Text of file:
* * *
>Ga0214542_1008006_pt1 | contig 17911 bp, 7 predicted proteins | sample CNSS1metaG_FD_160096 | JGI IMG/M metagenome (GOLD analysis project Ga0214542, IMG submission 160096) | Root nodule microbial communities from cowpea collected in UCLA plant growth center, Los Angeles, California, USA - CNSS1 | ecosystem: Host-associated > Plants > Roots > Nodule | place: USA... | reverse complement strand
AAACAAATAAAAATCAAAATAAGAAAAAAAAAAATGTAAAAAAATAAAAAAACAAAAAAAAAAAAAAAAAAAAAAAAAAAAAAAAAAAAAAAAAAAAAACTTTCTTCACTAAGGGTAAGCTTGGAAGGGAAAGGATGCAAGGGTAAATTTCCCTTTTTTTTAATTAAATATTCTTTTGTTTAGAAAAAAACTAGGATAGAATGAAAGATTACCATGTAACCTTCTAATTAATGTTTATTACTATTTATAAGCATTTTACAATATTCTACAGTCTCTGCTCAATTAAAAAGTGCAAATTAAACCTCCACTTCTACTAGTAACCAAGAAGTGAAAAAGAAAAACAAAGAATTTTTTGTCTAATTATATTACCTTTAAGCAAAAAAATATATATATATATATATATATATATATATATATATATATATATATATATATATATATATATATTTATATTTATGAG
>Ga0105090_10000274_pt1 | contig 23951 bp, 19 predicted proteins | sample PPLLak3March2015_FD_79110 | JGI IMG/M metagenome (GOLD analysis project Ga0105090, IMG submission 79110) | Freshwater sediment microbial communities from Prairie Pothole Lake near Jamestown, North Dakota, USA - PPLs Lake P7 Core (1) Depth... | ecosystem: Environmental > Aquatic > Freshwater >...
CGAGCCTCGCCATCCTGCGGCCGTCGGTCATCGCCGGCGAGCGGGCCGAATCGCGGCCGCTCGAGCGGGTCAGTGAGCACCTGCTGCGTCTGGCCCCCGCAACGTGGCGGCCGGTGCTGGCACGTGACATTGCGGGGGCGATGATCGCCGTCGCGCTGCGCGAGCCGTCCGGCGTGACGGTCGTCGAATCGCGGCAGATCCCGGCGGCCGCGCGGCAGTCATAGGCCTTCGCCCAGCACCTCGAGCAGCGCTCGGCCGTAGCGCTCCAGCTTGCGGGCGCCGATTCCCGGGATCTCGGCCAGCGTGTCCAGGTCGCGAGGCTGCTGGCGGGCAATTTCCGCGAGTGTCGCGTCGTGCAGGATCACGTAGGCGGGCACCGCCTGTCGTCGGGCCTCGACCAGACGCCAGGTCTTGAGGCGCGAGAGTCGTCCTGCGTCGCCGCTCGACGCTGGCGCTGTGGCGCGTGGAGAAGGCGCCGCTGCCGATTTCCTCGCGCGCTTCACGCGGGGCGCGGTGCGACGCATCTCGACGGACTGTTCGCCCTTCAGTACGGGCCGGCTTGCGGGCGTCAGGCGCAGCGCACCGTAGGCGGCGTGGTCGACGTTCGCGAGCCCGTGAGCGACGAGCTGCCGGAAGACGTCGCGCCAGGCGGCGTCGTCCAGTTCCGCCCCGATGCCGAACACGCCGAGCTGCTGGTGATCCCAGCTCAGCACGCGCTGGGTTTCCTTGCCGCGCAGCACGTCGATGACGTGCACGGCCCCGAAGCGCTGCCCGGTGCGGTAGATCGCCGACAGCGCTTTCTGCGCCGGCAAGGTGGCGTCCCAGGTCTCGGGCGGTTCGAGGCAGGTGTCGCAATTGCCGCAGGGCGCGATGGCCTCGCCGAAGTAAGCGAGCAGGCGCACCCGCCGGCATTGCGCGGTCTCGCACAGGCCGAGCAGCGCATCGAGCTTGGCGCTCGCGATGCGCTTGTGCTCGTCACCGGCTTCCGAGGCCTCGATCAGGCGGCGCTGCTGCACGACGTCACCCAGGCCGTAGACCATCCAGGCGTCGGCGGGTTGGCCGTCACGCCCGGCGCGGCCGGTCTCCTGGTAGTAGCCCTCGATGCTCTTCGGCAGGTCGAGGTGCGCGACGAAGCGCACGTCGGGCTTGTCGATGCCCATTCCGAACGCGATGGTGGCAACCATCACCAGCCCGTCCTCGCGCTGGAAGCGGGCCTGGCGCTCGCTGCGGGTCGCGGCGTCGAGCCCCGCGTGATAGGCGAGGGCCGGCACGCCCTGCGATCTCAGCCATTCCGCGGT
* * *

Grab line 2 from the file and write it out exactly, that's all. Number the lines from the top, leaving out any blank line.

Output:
AAACAAATAAAAATCAAAATAAGAAAAAAAAAAATGTAAAAAAATAAAAAAACAAAAAAAAAAAAAAAAAAAAAAAAAAAAAAAAAAAAAAAAAAAAAACTTTCTTCACTAAGGGTAAGCTTGGAAGGGAAAGGATGCAAGGGTAAATTTCCCTTTTTTTTAATTAAATATTCTTTTGTTTAGAAAAAAACTAGGATAGAATGAAAGATTACCATGTAACCTTCTAATTAATGTTTATTACTATTTATAAGCATTTTACAATATTCTACAGTCTCTGCTCAATTAAAAAGTGCAAATTAAACCTCCACTTCTACTAGTAACCAAGAAGTGAAAAAGAAAAACAAAGAATTTTTTGTCTAATTATATTACCTTTAAGCAAAAAAATATATATATATATATATATATATATATATATATATATATATATATATATATATATATATATATTTATATTTATGAG